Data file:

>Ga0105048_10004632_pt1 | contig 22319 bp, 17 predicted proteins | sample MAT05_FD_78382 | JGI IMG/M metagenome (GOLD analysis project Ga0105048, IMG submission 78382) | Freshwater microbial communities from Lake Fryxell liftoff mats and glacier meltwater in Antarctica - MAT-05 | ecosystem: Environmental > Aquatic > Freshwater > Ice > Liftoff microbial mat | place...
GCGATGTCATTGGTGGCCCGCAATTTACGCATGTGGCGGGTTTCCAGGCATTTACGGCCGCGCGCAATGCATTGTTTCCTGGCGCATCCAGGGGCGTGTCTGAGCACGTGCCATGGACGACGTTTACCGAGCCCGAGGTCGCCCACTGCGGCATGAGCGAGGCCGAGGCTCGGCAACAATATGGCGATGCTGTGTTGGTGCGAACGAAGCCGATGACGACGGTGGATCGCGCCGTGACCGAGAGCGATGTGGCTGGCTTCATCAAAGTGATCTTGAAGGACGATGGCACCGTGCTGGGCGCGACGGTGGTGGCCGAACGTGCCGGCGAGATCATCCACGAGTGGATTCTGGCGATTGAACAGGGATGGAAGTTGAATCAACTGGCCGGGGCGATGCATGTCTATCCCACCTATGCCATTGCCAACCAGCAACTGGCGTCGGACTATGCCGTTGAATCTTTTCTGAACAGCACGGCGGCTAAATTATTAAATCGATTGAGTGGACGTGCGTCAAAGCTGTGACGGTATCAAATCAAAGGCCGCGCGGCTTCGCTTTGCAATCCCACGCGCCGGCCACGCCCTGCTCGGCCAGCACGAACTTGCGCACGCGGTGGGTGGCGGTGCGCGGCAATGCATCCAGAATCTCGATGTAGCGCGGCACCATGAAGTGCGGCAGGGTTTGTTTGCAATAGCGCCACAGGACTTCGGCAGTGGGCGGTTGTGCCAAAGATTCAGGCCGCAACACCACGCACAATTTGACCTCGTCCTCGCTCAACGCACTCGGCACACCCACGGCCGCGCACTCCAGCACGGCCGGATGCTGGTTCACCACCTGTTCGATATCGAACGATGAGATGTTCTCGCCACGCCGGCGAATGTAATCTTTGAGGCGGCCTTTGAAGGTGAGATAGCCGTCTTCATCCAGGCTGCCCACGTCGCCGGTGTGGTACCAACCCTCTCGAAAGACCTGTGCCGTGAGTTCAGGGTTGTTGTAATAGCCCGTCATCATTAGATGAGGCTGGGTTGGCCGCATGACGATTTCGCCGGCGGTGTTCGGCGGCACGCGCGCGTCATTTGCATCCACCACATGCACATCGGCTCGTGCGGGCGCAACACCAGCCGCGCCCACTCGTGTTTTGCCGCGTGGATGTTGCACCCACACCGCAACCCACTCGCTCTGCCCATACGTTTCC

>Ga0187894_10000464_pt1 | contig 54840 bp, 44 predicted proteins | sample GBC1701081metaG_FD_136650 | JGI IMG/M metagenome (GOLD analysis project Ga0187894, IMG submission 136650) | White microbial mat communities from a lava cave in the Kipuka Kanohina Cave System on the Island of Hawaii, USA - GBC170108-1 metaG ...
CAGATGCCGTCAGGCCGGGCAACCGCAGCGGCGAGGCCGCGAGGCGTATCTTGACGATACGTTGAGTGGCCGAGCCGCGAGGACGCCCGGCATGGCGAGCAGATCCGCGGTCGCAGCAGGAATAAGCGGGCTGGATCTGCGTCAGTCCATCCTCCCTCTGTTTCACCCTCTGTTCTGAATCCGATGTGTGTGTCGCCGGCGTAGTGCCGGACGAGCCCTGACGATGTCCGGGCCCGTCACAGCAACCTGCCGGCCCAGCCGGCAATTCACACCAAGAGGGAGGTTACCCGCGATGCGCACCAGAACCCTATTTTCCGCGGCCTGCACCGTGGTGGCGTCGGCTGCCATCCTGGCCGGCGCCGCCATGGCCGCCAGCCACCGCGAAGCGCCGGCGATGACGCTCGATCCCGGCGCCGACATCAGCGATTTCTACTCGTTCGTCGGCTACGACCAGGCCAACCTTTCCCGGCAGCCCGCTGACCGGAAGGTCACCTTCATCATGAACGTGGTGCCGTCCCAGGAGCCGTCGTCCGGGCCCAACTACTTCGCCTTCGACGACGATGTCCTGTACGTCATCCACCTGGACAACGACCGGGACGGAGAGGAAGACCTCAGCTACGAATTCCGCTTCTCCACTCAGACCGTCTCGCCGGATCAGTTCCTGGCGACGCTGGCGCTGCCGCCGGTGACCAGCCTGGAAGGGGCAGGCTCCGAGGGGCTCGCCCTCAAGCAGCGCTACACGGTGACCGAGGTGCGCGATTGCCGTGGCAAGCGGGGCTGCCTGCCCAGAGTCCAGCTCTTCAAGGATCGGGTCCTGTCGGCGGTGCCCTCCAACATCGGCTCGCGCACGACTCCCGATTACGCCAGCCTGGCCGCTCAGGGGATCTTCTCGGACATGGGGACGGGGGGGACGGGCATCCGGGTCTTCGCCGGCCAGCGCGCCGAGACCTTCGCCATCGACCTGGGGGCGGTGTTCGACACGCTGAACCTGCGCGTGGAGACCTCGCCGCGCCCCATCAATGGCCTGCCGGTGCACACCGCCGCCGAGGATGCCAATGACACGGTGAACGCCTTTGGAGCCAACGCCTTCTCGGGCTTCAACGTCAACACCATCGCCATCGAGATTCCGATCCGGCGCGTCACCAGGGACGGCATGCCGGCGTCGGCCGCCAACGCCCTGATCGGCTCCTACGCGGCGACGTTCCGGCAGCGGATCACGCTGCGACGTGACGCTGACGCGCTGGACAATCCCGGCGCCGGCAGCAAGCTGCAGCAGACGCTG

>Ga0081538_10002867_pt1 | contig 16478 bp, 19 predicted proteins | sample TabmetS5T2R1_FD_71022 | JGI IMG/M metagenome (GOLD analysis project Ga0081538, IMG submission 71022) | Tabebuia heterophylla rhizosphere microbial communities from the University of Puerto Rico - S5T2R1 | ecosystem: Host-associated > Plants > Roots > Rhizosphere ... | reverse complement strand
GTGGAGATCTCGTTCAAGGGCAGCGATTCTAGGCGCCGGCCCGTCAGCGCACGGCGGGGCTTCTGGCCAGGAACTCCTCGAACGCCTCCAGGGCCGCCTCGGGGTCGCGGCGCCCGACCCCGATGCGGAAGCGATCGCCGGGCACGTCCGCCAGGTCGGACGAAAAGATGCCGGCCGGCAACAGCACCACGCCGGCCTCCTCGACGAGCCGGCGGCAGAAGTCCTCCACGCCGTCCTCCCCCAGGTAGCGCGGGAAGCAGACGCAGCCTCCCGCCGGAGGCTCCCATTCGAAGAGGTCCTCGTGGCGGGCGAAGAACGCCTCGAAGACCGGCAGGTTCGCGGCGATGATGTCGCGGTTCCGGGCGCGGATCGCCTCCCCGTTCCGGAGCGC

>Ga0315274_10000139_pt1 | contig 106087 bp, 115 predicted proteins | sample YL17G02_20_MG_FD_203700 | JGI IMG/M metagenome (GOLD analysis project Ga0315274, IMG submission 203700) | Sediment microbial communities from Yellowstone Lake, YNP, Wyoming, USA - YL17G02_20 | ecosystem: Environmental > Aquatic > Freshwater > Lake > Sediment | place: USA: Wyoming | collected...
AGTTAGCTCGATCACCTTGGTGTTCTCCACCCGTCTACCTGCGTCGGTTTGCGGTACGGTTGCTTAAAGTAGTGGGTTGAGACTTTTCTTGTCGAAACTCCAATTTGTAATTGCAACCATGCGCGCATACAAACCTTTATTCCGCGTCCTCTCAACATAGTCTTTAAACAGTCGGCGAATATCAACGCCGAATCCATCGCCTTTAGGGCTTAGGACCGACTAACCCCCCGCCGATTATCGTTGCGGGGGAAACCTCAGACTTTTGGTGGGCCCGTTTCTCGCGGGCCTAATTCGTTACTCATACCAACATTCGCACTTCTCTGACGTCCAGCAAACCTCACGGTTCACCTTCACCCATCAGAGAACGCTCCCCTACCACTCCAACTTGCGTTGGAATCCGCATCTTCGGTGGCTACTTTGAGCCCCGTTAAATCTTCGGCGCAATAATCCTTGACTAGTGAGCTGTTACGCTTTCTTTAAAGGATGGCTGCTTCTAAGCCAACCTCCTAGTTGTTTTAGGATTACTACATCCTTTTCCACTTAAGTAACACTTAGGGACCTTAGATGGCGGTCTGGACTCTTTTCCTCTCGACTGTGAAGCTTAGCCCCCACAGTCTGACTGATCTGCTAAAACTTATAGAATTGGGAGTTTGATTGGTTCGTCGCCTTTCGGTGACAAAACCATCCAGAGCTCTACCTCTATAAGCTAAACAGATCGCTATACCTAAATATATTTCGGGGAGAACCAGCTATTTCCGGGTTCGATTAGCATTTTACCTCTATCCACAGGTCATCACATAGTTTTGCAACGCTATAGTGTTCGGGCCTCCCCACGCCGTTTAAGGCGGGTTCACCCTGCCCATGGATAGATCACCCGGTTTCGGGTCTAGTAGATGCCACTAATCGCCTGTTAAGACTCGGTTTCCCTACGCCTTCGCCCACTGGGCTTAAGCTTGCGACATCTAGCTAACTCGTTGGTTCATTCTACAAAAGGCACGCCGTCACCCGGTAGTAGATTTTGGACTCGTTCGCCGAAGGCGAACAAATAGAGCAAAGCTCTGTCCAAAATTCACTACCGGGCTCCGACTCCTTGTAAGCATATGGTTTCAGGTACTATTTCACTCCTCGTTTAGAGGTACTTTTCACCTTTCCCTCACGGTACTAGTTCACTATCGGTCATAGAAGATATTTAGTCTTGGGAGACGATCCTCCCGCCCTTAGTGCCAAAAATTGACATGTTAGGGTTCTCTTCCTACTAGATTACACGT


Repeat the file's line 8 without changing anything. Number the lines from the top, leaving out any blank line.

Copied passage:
AGTTAGCTCGATCACCTTGGTGTTCTCCACCCGTCTACCTGCGTCGGTTTGCGGTACGGTTGCTTAAAGTAGTGGGTTGAGACTTTTCTTGTCGAAACTCCAATTTGTAATTGCAACCATGCGCGCATACAAACCTTTATTCCGCGTCCTCTCAACATAGTCTTTAAACAGTCGGCGAATATCAACGCCGAATCCATCGCCTTTAGGGCTTAGGACCGACTAACCCCCCGCCGATTATCGTTGCGGGGGAAACCTCAGACTTTTGGTGGGCCCGTTTCTCGCGGGCCTAATTCGTTACTCATACCAACATTCGCACTTCTCTGACGTCCAGCAAACCTCACGGTTCACCTTCACCCATCAGAGAACGCTCCCCTACCACTCCAACTTGCGTTGGAATCCGCATCTTCGGTGGCTACTTTGAGCCCCGTTAAATCTTCGGCGCAATAATCCTTGACTAGTGAGCTGTTACGCTTTCTTTAAAGGATGGCTGCTTCTAAGCCAACCTCCTAGTTGTTTTAGGATTACTACATCCTTTTCCACTTAAGTAACACTTAGGGACCTTAGATGGCGGTCTGGACTCTTTTCCTCTCGACTGTGAAGCTTAGCCCCCACAGTCTGACTGATCTGCTAAAACTTATAGAATTGGGAGTTTGATTGGTTCGTCGCCTTTCGGTGACAAAACCATCCAGAGCTCTACCTCTATAAGCTAAACAGATCGCTATACCTAAATATATTTCGGGGAGAACCAGCTATTTCCGGGTTCGATTAGCATTTTACCTCTATCCACAGGTCATCACATAGTTTTGCAACGCTATAGTGTTCGGGCCTCCCCACGCCGTTTAAGGCGGGTTCACCCTGCCCATGGATAGATCACCCGGTTTCGGGTCTAGTAGATGCCACTAATCGCCTGTTAAGACTCGGTTTCCCTACGCCTTCGCCCACTGGGCTTAAGCTTGCGACATCTAGCTAACTCGTTGGTTCATTCTACAAAAGGCACGCCGTCACCCGGTAGTAGATTTTGGACTCGTTCGCCGAAGGCGAACAAATAGAGCAAAGCTCTGTCCAAAATTCACTACCGGGCTCCGACTCCTTGTAAGCATATGGTTTCAGGTACTATTTCACTCCTCGTTTAGAGGTACTTTTCACCTTTCCCTCACGGTACTAGTTCACTATCGGTCATAGAAGATATTTAGTCTTGGGAGACGATCCTCCCGCCCTTAGTGCCAAAAATTGACATGTTAGGGTTCTCTTCCTACTAGATTACACGT